The crucial ingredient needed for technological progress is that demand from a segment with just the right level of purchasing power should be sufficiently high. A small population that's willing to pay exorbitant amounts won't spur investments in cost-cutting: for instance, if production costs are $10 per piece and 30 people are willing to pay $100 per piece, then pushing production down from $10 to $5 per piece yields a net gain of only $150 — a pittance compared to the existing profit of $2700. On the other hand, if there are 300 people willing to pay $10 per piece, existing profit is zero whereas the profit arising from reducing the cost to $5 per piece is $1500. On the third hand, people willing to pay only $1 per piece are useless in terms of spurring investment to reduce the price to $5, since they won't buy it anyway.
Building on the preceding point, the market segment that plays the most critical role in pushing the frontier of technology can change as the technology improves. Initially, when prices are too high, the segment that pushes technology further would be the small high-paying elite (the early adopters). As prices fall, the market segment that plays the most critical role becomes less elite and less willing to pay. In a sense, the market segments willing to pay more are "freeriding" off the others — they don't care enough to strike a tough bargain, but they benefit from the lower prices resulting from the others who do. Also, market segments for whom the technology is still too expensive are also benefiting in terms of future expectations. Poor people who couldn't afford mobile phones in 1994 benefited from the rich people who generated demand for the phones in 1994, and the middle-income people who generated demand for the phones in 2004, so that now, in 2014, the phones are cost-effective for many of the poor people.
It becomes clear from the above that the continued operation of technological progress depends on the continued expansion of the market into segments that are progressively larger and willing to pay less. Note that the new populations don't have to be different from the old ones — it could happen that the earlier population has a sea change in expectations and demands more from the same suppliers. But it seems like the effect would be greater if the population size expanded and the willingness to pay declined in a genuine sense (see the PS). Note, however, that if the willingness to pay for the new population was dramatically lower than that for the earlier one, there would be too large a gap to bridge (as in the example above, going from customers willing to pay $100 to customers willing to pay $1 would require too much investment in research and development and may not be supported by the market). You need people at each intermediate stage to spur successive stages of investment.
A closely related point is that even though improving a technology by a huge factor (such as 1000X) could yield huge gains that would, on paper, justify the cost of investment, the costs in question may be too large and the uncertainty may be too high to justify the investment. What would make it worthwhile is if intermediate milestones were profitable. This is related to the point about gradual expansion of the market from a small number of buyers with high willingness to pay to a large number of buyers with low willingness to pay.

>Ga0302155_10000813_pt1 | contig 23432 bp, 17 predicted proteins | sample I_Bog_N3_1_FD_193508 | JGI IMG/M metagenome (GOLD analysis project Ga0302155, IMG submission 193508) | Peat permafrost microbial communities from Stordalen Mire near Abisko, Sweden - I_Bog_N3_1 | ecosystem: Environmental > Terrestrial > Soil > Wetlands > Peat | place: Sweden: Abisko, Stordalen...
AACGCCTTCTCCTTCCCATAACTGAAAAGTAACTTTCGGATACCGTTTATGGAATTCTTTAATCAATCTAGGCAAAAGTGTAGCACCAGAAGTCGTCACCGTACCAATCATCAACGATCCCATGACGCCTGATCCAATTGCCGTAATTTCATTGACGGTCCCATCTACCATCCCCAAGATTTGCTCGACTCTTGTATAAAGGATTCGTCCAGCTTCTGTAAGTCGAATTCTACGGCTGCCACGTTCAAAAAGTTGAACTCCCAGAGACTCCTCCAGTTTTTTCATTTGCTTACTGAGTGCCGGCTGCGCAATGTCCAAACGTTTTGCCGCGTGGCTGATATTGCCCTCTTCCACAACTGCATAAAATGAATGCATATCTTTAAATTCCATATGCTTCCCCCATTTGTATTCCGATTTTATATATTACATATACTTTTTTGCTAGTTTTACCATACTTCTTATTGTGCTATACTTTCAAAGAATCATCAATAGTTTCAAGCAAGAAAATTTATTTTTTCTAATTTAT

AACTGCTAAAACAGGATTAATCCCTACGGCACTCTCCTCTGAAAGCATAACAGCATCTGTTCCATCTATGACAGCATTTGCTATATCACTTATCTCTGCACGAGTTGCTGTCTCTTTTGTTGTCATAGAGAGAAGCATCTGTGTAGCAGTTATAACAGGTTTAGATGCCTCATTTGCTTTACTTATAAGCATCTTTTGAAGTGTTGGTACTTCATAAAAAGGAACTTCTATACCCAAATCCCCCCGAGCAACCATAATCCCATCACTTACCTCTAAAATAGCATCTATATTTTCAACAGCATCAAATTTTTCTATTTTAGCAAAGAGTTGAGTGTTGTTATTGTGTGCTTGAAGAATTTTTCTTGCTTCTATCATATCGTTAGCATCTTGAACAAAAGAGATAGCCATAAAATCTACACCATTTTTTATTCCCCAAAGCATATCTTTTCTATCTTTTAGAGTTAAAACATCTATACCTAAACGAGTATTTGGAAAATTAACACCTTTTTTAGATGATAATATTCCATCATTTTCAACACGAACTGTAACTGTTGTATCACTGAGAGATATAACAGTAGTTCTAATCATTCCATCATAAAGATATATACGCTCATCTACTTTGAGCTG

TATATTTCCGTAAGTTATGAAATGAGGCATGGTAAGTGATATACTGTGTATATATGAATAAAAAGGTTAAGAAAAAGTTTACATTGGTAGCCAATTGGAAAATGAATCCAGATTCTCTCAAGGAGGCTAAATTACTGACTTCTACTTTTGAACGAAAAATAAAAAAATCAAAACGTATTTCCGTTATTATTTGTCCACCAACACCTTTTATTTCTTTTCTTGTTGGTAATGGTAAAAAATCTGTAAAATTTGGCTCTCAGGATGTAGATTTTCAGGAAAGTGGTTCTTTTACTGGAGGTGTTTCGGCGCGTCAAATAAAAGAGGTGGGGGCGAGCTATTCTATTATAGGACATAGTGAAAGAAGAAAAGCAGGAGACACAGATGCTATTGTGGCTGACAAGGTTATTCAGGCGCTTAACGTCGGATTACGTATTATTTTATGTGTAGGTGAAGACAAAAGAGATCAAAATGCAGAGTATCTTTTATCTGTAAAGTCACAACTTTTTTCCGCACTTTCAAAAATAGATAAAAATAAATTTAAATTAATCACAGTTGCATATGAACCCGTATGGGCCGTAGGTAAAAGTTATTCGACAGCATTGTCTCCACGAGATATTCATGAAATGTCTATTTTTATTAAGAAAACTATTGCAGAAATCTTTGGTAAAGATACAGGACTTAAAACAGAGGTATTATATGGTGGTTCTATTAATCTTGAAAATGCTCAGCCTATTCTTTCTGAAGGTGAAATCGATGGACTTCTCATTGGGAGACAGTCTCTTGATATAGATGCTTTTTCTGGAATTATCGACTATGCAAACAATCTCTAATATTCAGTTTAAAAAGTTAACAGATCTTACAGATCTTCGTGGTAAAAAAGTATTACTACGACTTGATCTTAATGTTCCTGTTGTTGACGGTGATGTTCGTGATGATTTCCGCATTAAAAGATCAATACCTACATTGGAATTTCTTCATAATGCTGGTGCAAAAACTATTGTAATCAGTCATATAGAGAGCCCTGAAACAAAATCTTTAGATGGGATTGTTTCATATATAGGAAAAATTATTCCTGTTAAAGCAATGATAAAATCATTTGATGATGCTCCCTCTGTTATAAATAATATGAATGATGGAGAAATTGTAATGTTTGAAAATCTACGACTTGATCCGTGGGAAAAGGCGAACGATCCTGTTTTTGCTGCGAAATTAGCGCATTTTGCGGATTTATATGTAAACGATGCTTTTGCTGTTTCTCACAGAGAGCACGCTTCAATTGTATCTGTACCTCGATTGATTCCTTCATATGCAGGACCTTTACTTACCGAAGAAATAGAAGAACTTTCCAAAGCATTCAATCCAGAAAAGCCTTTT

In particular, the vision of the Singularity is very impressive, but simply having that kind of end in mind 30 years down the line isn't sufficient for commercial investment in the technological progress that would be necessary. The intermediate goals must be enticing enough.
#5: Different market segments may face different technological challenges
There are two ends at which technological improvement may occur: the frontier end (of the highest capacity or performance that's available commercially) and the low-cost end (the lowest cost at which something useful is available). To some extent, progress at either end helps with the other, but the relationship isn't perfect. The low-cost end caters to a larger mass of low-paying customers and the high-cost end caters to a smaller number of higher-paying customers. If progress on either end complements the other, that creates a larger demand for technological progress on the whole, with each market segment freeriding off the other. If, on the other hand, progress at the two ends requires distinct sets of technological innovations, then overall progress is likely to be slower.
In some cases, we can identify more than two market segments based on cost, and the technological challenge for each market segment differs.
Consider the case of USB flash drives. We can broadly classify the market into three segments:
- At the high end, there are 1 TB USB 3.0 flash drives worth $3000. These may appeal to power users who like to transfer or back up movies and videos using USB drives regularly.
- In the middle (which is what most customers in the First World, and their equivalents elsewhere in the world, would consider) are flash drives in the 16-128 GB range with prices ranging from $10-100. These are typically used to transfer documents and install softwares, with the occasional transfer of a movie.
- At the "low" end are flash drives with 4 GB or less of storage space. These are sometimes ordered in bulk for organizations and distributed to individual members. They may be used by people who are highly cash-constrained (so that even a $10 cost is too much) and don't anticipate needing to transfer huge files over a USB flash drive.